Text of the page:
India is too strategically powerful and too close a neighbour to play a partisan role in favouring any political party over another in Bangladesh

By every account, the January 5 election, Bangladesh’s 10th so far, was a low point for democracy. The boycott of the 18-member Opposition alliance meant half the seats Prime Minister Sheikh Hasina’s Awami League (AL) won were uncontested, and about half of the remainder were against unknown candidates with estimates of the turnout just 22-30% of the voting population. Ms. Hasina has now returned to a parliament that echoes only with her voice, but the voice is a hollow one, like the victory itself. Ms. Hasina may have won a three-fourths majority in the ‘Jatiyo Sangshad’, but three-fourths of her electorate didn’t vote. For her rival, Khaleda Zia, whose Bangladesh Nationalist Party (BNP) led the boycott, there are parallels to her own victory in February 1996, when Ms. Hasina boycotted the polls, until widespread protests forced a second election that Ms. Hasina won in June 1996. While it is significant that India has backed the polls, it is equally important to notice that the United States slammed them, saying it is “disappointed”, and the United Kingdom, Australia and the European Union have called for another poll at the earliest. Ms. Hasina has also come under much criticism for putting Ms. Zia under a virtual house arrest in the lead-up to the elections, which Ms. Zia described as the “death of democracy”.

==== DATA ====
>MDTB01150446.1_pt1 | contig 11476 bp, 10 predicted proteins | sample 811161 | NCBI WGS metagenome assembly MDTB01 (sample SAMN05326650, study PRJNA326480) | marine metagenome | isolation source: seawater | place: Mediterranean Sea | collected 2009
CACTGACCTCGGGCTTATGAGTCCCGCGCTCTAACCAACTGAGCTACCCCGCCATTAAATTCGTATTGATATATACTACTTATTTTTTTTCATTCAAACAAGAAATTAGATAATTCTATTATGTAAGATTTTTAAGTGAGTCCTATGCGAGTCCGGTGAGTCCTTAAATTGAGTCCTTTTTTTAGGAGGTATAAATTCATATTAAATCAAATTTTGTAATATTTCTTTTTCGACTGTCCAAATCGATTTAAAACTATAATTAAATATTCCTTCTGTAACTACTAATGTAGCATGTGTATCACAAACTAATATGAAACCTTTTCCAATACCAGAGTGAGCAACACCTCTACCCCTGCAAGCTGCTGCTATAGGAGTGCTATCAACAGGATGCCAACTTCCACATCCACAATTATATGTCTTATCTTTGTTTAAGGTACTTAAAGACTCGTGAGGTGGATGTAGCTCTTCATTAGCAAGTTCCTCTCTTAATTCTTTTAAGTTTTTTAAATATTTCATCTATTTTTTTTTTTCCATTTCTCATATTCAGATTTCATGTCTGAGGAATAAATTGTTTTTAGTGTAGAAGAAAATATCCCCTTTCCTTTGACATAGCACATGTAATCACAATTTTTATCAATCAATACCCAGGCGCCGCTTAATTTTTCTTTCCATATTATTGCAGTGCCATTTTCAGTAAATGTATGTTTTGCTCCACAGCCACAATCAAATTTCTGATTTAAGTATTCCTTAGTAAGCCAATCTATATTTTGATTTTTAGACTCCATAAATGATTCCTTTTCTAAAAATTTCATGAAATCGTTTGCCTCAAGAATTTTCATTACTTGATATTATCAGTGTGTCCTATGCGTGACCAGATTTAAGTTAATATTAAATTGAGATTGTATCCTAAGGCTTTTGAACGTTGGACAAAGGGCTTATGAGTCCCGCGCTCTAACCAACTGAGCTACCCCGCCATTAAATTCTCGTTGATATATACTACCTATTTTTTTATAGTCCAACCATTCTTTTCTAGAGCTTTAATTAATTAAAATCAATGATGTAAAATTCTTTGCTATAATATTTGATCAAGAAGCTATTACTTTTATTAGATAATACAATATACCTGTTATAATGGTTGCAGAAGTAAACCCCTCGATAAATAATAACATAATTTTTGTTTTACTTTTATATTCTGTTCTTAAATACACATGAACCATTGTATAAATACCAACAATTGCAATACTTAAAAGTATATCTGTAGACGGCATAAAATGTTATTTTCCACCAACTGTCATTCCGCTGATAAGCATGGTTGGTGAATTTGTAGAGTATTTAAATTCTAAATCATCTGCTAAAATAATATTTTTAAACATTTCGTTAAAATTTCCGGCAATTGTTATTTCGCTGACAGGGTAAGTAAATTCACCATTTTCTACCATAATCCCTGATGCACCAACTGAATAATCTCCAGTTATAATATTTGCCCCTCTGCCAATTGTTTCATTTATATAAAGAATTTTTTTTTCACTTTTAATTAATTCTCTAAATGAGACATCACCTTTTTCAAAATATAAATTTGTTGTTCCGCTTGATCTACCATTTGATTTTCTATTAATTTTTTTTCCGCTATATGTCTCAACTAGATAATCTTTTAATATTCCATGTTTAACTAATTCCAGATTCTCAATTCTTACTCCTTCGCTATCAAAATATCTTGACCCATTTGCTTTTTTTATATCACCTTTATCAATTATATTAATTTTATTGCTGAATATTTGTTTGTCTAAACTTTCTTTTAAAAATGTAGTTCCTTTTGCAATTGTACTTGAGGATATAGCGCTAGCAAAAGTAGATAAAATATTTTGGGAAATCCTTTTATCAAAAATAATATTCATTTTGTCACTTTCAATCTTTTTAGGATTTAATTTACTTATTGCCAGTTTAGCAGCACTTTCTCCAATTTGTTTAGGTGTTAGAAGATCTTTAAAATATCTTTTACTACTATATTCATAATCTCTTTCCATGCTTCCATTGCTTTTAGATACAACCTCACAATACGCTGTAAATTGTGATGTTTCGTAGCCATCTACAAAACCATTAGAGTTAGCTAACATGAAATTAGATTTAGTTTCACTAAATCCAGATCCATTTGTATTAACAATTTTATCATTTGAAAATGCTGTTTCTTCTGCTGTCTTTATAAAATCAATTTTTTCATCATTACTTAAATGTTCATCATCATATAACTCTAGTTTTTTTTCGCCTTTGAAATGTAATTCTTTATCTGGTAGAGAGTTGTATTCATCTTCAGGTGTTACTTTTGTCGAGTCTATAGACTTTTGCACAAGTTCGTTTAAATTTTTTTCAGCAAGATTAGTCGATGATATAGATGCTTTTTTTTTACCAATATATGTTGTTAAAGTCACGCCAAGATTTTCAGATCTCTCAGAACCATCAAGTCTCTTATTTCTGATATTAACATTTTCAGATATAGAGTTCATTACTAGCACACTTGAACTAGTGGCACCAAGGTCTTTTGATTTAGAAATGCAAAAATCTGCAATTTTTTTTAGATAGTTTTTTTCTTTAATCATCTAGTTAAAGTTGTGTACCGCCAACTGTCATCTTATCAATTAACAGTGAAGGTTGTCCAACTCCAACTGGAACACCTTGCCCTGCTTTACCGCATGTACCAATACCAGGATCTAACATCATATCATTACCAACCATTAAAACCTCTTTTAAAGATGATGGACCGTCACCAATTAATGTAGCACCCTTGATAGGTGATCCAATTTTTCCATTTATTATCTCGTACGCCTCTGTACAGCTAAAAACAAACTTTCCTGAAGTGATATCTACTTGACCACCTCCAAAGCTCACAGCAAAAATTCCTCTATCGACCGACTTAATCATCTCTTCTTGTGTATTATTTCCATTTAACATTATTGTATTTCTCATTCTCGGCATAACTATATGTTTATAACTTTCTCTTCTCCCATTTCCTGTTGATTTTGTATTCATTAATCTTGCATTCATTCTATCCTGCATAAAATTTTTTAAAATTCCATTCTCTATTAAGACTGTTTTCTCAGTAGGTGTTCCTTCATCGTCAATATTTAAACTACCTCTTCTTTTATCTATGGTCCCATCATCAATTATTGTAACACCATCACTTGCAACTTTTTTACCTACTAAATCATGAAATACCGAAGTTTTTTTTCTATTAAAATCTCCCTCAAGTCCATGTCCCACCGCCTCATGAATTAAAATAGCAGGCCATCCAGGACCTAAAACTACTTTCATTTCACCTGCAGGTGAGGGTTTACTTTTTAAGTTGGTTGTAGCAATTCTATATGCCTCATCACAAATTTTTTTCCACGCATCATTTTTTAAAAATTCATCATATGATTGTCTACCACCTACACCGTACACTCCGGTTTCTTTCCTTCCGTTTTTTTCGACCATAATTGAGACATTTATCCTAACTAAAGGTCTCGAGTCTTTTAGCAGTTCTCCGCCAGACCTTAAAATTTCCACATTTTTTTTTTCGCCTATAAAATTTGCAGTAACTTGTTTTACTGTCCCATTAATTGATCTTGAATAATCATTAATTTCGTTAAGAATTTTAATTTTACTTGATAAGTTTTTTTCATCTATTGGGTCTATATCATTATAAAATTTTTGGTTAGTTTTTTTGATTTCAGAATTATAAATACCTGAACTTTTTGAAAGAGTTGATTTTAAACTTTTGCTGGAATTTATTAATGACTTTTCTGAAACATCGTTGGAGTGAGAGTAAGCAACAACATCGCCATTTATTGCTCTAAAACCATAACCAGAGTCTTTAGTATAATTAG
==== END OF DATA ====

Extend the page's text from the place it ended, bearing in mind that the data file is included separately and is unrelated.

India has done well to defend Bangladesh from the international onslaught and from the comments of human rights organisations that have followed. There are several reasons why Ms. Hasina had no alternative but to hold elections. To begin with, Bangladesh would have been headed for a constitutional crisis if they had not been held in January. Ms. Hasina’s decision to hold them without a caretaker government at the helm was, in fact, mandated by the Supreme Court. Secondly, Ms. Hasina can hardly be blamed if other parties chose to boycott. In 1992, terror-torn Punjab saw an election that was boycotted by all but one of the Akali parties, where the Congress’s Beant Singh was elected Chief Minister by winning just 9% of the potential electorate.